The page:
By the second day, Jen knew she had to do one thing for her son.

She had to get Anthony to his bedside.

She managed to get him into Riley’s room and her son was immediately uplifted.

Anthony gave him a new strength, some hope, and the realization he wasn’t in this alone.

His “brother” was at his side.

For the week and a half Riley was at Miami Valley and then through his stay at the Atrium Medical Center in Middletown, Anthony often slept in his hospital room at night.

Once Riley came home — after his parents quickly fitted their place with handicap railings and other safety precautions — Anthony started spending most nights there, as well as any days off he got.

“He was a godsend,” Jen said. “In the beginning Riley couldn’t do anything — couldn’t take a shower or even go to the bathroom without help — and Anthony was there for him.

“Riley would lie in bed and watch TV and Anthony would lie down next to him and watch, too.”

They were side by side for movies, lots of episodes of Law and Order, video games and especially the Cleveland Browns games on Sundays.

When Riley was experiencing excruciating pain in his feet because of nerve damage, Anthony rubbed them to try to give him some relief.

Through Riley’s strenuous rehab sessions, Anthony often was there to push him just like they did with each in football two-a-days.

“That’s what anybody hopes for with your child — that they’ll show kindness and care for others — but it didn’t surprise me with Anthony,” Julie said. “That’s who he is. He’s always had a sweet and tender heart. He’s ultra-sensitive when it comes to taking care of people.

“I had a niece, Anthony’s cousin, who battled brain cancer for 10 years. My kids grew up knowing to take care of her.”

Riley — who first was confined to a wheelchair and eventually worked his way to crutches, knee braces and finally a cane — was forced to drop out of college for a year.

Now he said doctors have told him the rigors of the Guard are too much and he’ll be forced to take a medical discharge.

In the early going, both his mom and stepdad took off from work. “He needed care 24/7.” said Jen, who works at a Centerville hair salon.

Eventually Anthony would come and stay with Riley so Jen and David could go to school activities and sporting events of their younger children. And he helped free them up so they could go back to work.

“I start to cry when I think how they have each other’s backs,” Jen said. “And Anthony taken it to a different level.

“What he’s done, kids that age just don’t do that.”

‘Instant connection’

Anthony and his family moved to Waynesville from Kettering right after Christmas break when he was in fifth grade.

His mom said the boys had “an instant connection.”

It started through sports and then eventually Riley and his family moved across the street from Anthony and his family.

“After that they were inseparable,” Julie said.

That’s especially been the case since the crash.

As Anthony put it, “he lost a ton of weight after his accident” and had to relearn everything from how to stand and walk to how to cope. Riley still has considerable pain and struggles with being on his legs or even sitting for any length of time.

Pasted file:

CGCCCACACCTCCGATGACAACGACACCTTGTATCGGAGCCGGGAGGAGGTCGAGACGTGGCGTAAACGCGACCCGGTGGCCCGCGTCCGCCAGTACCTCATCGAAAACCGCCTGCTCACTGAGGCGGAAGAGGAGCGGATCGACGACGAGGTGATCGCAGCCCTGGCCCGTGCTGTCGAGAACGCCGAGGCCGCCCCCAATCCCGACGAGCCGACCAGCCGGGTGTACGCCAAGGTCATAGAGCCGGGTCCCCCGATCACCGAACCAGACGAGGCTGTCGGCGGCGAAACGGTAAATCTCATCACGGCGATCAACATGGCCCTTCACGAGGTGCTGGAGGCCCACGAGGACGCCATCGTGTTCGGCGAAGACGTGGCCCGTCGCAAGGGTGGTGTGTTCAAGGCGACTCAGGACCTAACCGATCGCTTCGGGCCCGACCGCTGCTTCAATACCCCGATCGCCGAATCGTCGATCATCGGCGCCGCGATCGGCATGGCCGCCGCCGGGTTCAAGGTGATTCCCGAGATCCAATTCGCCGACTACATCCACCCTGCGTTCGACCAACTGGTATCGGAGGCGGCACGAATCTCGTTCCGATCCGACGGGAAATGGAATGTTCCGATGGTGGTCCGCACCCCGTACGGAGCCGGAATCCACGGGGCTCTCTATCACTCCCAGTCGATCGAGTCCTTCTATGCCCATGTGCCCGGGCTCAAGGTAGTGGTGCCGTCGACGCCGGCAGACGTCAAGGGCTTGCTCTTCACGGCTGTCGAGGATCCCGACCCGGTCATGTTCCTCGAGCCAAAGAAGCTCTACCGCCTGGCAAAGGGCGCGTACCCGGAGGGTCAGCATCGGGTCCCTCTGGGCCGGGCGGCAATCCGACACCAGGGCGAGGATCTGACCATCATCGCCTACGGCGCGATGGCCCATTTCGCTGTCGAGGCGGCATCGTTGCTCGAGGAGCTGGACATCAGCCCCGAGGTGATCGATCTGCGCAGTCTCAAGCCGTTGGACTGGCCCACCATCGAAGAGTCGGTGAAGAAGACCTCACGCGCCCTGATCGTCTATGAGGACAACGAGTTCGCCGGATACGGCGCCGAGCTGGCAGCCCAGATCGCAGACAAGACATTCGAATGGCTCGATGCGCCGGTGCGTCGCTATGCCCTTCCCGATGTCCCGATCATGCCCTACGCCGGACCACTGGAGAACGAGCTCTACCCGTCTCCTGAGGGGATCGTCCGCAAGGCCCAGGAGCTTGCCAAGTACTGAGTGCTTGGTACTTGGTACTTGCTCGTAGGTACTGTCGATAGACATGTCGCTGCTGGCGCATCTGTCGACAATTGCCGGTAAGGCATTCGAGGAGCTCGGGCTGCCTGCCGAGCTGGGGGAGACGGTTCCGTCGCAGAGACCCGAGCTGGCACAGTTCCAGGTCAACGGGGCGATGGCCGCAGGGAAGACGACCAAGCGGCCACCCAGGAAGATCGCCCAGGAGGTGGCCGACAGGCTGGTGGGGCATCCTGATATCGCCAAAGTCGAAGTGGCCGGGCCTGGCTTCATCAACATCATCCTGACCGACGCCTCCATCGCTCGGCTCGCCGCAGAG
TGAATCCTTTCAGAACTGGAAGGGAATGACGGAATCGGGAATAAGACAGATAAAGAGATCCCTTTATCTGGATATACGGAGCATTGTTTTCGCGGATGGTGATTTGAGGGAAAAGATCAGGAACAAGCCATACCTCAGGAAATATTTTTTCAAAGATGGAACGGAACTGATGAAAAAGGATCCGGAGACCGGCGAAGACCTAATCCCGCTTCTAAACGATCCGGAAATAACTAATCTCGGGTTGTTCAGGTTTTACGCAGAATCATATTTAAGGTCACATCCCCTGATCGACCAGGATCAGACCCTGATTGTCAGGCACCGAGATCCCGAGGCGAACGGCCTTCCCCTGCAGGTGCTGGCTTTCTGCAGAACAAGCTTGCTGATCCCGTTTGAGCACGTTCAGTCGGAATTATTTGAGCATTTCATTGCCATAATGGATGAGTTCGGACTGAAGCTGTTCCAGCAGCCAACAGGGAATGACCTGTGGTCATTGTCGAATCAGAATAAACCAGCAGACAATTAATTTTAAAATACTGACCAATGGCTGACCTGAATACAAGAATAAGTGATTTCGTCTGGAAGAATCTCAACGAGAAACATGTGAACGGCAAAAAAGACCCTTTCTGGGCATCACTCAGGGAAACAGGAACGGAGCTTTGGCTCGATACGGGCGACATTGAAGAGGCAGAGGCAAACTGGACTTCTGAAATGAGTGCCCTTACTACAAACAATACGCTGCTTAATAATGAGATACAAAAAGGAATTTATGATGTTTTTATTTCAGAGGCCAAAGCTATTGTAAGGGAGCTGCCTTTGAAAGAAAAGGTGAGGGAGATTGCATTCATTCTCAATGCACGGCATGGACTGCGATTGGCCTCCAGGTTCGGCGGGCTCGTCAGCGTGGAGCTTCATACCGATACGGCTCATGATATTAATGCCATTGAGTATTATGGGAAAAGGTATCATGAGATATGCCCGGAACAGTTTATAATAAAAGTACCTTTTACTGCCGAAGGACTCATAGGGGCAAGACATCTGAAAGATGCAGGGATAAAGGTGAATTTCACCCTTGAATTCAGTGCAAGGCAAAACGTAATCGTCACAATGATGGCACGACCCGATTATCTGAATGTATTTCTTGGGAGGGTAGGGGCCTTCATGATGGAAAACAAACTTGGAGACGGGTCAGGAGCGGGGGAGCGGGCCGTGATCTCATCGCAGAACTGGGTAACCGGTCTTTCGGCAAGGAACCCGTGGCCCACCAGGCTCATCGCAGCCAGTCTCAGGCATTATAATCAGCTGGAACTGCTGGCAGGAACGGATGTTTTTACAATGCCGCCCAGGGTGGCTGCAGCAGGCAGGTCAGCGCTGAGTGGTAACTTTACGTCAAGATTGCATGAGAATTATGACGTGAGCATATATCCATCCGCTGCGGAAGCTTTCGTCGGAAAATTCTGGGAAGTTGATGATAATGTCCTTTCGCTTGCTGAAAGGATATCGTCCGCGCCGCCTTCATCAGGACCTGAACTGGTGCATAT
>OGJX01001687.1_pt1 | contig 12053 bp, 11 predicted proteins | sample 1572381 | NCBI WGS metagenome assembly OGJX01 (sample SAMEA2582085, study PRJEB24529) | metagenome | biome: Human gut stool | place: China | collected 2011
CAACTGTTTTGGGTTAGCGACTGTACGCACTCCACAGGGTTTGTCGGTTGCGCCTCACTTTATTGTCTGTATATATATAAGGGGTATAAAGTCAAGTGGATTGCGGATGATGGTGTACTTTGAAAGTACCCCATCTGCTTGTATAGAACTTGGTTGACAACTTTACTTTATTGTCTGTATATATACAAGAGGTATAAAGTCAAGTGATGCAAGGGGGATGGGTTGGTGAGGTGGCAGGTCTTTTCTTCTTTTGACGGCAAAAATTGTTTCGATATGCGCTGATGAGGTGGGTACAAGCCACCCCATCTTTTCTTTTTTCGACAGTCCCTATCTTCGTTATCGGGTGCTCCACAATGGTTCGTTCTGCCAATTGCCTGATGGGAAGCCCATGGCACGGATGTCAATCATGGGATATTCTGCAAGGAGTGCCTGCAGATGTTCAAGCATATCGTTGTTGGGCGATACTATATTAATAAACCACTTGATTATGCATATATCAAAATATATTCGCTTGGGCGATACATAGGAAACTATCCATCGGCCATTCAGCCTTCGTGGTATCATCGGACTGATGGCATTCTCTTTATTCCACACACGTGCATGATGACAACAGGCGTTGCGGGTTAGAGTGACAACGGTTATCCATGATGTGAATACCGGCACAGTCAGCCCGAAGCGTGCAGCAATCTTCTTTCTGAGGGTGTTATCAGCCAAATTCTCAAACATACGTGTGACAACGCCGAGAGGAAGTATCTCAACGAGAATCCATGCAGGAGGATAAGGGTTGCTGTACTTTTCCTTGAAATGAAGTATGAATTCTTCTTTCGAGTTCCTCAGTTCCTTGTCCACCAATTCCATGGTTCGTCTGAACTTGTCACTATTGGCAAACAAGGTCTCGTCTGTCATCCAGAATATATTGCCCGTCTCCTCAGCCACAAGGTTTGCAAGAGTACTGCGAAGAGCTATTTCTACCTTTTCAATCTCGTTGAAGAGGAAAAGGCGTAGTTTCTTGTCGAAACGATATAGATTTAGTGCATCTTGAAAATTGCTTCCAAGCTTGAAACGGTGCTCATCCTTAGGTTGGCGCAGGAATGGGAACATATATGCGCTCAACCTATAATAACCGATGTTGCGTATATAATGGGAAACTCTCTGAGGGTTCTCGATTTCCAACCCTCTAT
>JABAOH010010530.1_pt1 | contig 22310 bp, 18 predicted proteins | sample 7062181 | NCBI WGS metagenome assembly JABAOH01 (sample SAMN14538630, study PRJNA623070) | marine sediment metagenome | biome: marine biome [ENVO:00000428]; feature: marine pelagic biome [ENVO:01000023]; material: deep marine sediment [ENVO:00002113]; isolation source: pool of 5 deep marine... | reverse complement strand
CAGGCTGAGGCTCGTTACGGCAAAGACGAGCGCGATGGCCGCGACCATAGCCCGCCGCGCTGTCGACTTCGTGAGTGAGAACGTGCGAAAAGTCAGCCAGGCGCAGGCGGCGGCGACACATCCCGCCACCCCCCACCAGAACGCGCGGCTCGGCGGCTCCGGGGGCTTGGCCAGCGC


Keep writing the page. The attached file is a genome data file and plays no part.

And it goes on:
After the crash, the guy who hit him pleaded guilty in court for causing the crash, was fined and lost his license for a while.

Riley, meanwhile, admits he’s had some continuing struggles.

“One of the hardest things was just seeing all my friends going on with their lives and enjoying themselves.

“I’ve worried I won’t be able to be what I once was and I’m not sure of the future. If I have kids one day, will I be able to play sports with them and get out there and run with them?

“Thankfully, Anthony’s been there to help me through it. He’s been my friend for over 10 years and has been one of the most important people in my life. I wouldn’t trade our bond for anything.”

The two buddies — both are 23 — have girlfriends, too.

In January, Riley started dating Bailey Weaver, who had been a good friend and is a BGSU cheerleader from Barberton.

Anthony’s girlfriend, Marcella Sizer, is from Waynesville. She played soccer at Youngstown State for three years and then transferred to Wright State, where she played for the Raiders for two seasons and is finishing her master’s degree.

Both Riley and Anthony agree — since the crash — their friendship has become the strongest it’s ever been.

Riley’s mom feels the connection, too:

“I think of Anthony as my son, too. I love him as much as I love Riley. He’s just a great, great kid with a big heart.”

Next Saturday Riley, who returned to college last year, will graduate from BGSU with a degree in finance.

“Riley fought hard through a horrible traumatic injury with the kind of inner strength that shows what he’s made of,” Julie said. “The sky is still the limit for him. We’re all so proud of him.”

Anthony will be there for the graduation, but like usual, their connection will add another chapter as soon as the cap-and-gown celebration is done.

“About a month and a half ago, Anthony bought a new home in Springboro,” Julie said. “As soon as Riley graduates, he’s coming back and moving in with him.

“They’ll be roommates again.”

And brothers forever.